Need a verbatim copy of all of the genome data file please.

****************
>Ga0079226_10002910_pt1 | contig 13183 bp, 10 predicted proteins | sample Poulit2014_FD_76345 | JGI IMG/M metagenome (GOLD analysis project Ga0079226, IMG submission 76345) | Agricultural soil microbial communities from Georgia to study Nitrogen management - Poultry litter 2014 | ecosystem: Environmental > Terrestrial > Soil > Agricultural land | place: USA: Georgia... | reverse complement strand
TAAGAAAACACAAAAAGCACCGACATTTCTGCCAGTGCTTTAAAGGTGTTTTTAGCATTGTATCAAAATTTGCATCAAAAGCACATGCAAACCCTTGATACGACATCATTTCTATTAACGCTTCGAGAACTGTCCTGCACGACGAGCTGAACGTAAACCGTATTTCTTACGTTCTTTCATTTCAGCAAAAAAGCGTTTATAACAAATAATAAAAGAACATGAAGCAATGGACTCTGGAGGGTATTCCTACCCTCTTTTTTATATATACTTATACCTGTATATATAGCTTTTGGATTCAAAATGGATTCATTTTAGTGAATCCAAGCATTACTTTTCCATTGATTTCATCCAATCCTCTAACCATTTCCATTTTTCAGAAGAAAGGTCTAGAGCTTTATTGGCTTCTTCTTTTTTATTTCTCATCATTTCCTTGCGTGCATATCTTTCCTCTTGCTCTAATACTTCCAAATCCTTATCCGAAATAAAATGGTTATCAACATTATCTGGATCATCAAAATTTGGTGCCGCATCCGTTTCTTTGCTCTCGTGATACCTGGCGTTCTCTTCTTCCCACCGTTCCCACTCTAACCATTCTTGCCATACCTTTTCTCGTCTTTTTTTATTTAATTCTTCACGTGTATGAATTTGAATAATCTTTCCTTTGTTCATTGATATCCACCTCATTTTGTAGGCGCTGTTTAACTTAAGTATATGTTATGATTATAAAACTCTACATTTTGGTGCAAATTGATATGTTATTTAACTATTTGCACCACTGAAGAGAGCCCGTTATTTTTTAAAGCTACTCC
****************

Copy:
>Ga0079226_10002910_pt1 | contig 13183 bp, 10 predicted proteins | sample Poulit2014_FD_76345 | JGI IMG/M metagenome (GOLD analysis project Ga0079226, IMG submission 76345) | Agricultural soil microbial communities from Georgia to study Nitrogen management - Poultry litter 2014 | ecosystem: Environmental > Terrestrial > Soil > Agricultural land | place: USA: Georgia... | reverse complement strand
TAAGAAAACACAAAAAGCACCGACATTTCTGCCAGTGCTTTAAAGGTGTTTTTAGCATTGTATCAAAATTTGCATCAAAAGCACATGCAAACCCTTGATACGACATCATTTCTATTAACGCTTCGAGAACTGTCCTGCACGACGAGCTGAACGTAAACCGTATTTCTTACGTTCTTTCATTTCAGCAAAAAAGCGTTTATAACAAATAATAAAAGAACATGAAGCAATGGACTCTGGAGGGTATTCCTACCCTCTTTTTTATATATACTTATACCTGTATATATAGCTTTTGGATTCAAAATGGATTCATTTTAGTGAATCCAAGCATTACTTTTCCATTGATTTCATCCAATCCTCTAACCATTTCCATTTTTCAGAAGAAAGGTCTAGAGCTTTATTGGCTTCTTCTTTTTTATTTCTCATCATTTCCTTGCGTGCATATCTTTCCTCTTGCTCTAATACTTCCAAATCCTTATCCGAAATAAAATGGTTATCAACATTATCTGGATCATCAAAATTTGGTGCCGCATCCGTTTCTTTGCTCTCGTGATACCTGGCGTTCTCTTCTTCCCACCGTTCCCACTCTAACCATTCTTGCCATACCTTTTCTCGTCTTTTTTTATTTAATTCTTCACGTGTATGAATTTGAATAATCTTTCCTTTGTTCATTGATATCCACCTCATTTTGTAGGCGCTGTTTAACTTAAGTATATGTTATGATTATAAAACTCTACATTTTGGTGCAAATTGATATGTTATTTAACTATTTGCACCACTGAAGAGAGCCCGTTATTTTTTAAAGCTACTCC